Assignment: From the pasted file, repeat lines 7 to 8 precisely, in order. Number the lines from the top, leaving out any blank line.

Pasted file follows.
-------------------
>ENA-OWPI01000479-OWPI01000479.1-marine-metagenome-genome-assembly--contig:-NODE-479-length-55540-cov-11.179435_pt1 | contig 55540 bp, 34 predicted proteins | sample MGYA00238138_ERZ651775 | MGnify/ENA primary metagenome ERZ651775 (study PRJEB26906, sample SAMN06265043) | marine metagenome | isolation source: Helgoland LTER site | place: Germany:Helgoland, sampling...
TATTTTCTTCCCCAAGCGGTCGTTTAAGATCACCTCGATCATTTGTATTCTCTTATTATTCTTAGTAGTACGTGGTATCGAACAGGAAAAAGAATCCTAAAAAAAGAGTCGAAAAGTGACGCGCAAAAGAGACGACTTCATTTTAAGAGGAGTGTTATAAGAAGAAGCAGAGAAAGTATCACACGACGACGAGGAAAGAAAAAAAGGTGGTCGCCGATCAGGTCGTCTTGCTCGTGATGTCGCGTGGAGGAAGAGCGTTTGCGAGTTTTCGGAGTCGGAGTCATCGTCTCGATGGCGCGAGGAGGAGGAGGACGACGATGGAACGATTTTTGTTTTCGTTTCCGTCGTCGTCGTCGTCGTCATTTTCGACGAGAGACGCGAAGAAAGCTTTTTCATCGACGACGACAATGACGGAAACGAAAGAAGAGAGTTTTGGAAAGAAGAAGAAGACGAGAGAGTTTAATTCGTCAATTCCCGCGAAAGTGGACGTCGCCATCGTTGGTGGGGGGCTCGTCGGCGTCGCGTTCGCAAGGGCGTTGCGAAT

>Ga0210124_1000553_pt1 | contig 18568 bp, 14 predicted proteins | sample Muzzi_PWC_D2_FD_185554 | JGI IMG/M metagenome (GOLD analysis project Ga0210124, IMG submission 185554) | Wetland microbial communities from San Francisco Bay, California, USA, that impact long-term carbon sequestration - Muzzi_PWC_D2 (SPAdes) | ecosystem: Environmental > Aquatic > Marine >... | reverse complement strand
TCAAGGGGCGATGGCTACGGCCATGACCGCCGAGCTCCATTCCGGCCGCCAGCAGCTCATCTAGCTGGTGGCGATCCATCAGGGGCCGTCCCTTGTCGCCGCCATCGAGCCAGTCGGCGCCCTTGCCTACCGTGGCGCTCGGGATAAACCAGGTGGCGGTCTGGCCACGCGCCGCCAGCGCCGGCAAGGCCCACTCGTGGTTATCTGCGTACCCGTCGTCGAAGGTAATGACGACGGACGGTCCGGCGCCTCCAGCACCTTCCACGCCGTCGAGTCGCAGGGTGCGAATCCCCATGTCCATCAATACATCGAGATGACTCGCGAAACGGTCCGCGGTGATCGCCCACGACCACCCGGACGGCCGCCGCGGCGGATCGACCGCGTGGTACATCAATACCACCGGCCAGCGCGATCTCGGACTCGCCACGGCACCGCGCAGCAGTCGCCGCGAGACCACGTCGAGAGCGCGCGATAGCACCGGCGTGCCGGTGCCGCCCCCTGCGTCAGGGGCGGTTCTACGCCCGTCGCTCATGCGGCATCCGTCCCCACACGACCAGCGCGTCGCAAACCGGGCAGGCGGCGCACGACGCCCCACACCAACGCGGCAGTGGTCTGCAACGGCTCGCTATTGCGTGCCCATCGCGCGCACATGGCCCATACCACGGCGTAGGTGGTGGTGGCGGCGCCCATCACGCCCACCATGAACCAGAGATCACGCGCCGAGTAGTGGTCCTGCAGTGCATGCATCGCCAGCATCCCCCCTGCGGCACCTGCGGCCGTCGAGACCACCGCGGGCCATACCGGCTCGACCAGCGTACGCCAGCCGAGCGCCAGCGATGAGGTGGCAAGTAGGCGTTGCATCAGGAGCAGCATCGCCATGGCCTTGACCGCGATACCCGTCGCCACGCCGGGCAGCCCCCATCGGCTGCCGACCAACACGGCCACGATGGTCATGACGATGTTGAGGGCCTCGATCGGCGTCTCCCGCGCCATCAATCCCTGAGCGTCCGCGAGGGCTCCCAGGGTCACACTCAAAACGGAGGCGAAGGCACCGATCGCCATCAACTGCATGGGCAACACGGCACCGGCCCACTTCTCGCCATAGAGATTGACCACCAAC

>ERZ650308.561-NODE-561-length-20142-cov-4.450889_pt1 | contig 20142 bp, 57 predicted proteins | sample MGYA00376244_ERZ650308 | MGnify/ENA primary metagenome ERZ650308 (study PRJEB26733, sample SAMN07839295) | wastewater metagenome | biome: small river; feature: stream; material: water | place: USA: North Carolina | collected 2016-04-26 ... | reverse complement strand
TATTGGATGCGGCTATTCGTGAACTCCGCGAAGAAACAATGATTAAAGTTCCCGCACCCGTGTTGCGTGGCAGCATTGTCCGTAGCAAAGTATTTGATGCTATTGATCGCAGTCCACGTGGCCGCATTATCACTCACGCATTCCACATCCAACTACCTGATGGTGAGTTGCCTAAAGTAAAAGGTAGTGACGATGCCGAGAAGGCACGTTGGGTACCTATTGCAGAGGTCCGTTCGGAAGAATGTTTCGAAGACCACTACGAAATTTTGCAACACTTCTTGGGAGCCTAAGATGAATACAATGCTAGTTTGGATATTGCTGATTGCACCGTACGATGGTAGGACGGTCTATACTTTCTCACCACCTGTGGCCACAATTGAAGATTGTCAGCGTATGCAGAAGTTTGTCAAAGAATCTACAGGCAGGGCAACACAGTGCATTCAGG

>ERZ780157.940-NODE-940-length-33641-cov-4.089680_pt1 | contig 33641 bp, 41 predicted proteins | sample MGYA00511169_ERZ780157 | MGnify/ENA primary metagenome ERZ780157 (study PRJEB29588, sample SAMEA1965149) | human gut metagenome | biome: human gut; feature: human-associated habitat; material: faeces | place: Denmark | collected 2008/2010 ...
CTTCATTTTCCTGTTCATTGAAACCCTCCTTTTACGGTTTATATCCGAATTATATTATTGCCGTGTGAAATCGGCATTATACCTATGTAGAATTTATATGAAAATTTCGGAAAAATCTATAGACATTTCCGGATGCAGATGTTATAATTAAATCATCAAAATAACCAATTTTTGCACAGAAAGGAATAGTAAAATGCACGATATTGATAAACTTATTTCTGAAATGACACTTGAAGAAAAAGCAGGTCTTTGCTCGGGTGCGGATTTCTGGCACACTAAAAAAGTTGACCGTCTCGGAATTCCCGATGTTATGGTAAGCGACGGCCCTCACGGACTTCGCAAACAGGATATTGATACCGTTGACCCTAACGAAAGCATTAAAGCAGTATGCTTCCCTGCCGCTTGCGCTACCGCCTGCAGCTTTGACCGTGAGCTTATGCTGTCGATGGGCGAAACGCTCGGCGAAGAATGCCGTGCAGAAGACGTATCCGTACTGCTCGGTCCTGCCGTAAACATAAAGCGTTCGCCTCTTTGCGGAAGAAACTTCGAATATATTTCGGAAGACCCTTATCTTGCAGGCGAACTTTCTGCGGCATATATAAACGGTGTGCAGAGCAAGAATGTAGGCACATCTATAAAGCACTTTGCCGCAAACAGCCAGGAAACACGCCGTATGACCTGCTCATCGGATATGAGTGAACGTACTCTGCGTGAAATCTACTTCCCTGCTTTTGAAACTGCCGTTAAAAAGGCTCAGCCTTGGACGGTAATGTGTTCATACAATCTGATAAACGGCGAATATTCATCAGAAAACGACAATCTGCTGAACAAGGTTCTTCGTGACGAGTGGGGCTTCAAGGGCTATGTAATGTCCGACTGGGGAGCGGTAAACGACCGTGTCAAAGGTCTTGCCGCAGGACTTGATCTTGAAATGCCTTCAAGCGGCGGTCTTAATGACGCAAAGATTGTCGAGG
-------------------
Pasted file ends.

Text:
>ERZ780157.940-NODE-940-length-33641-cov-4.089680_pt1 | contig 33641 bp, 41 predicted proteins | sample MGYA00511169_ERZ780157 | MGnify/ENA primary metagenome ERZ780157 (study PRJEB29588, sample SAMEA1965149) | human gut metagenome | biome: human gut; feature: human-associated habitat; material: faeces | place: Denmark | collected 2008/2010 ...
CTTCATTTTCCTGTTCATTGAAACCCTCCTTTTACGGTTTATATCCGAATTATATTATTGCCGTGTGAAATCGGCATTATACCTATGTAGAATTTATATGAAAATTTCGGAAAAATCTATAGACATTTCCGGATGCAGATGTTATAATTAAATCATCAAAATAACCAATTTTTGCACAGAAAGGAATAGTAAAATGCACGATATTGATAAACTTATTTCTGAAATGACACTTGAAGAAAAAGCAGGTCTTTGCTCGGGTGCGGATTTCTGGCACACTAAAAAAGTTGACCGTCTCGGAATTCCCGATGTTATGGTAAGCGACGGCCCTCACGGACTTCGCAAACAGGATATTGATACCGTTGACCCTAACGAAAGCATTAAAGCAGTATGCTTCCCTGCCGCTTGCGCTACCGCCTGCAGCTTTGACCGTGAGCTTATGCTGTCGATGGGCGAAACGCTCGGCGAAGAATGCCGTGCAGAAGACGTATCCGTACTGCTCGGTCCTGCCGTAAACATAAAGCGTTCGCCTCTTTGCGGAAGAAACTTCGAATATATTTCGGAAGACCCTTATCTTGCAGGCGAACTTTCTGCGGCATATATAAACGGTGTGCAGAGCAAGAATGTAGGCACATCTATAAAGCACTTTGCCGCAAACAGCCAGGAAACACGCCGTATGACCTGCTCATCGGATATGAGTGAACGTACTCTGCGTGAAATCTACTTCCCTGCTTTTGAAACTGCCGTTAAAAAGGCTCAGCCTTGGACGGTAATGTGTTCATACAATCTGATAAACGGCGAATATTCATCAGAAAACGACAATCTGCTGAACAAGGTTCTTCGTGACGAGTGGGGCTTCAAGGGCTATGTAATGTCCGACTGGGGAGCGGTAAACGACCGTGTCAAAGGTCTTGCCGCAGGACTTGATCTTGAAATGCCTTCAAGCGGCGGTCTTAATGACGCAAAGATTGTCGAGG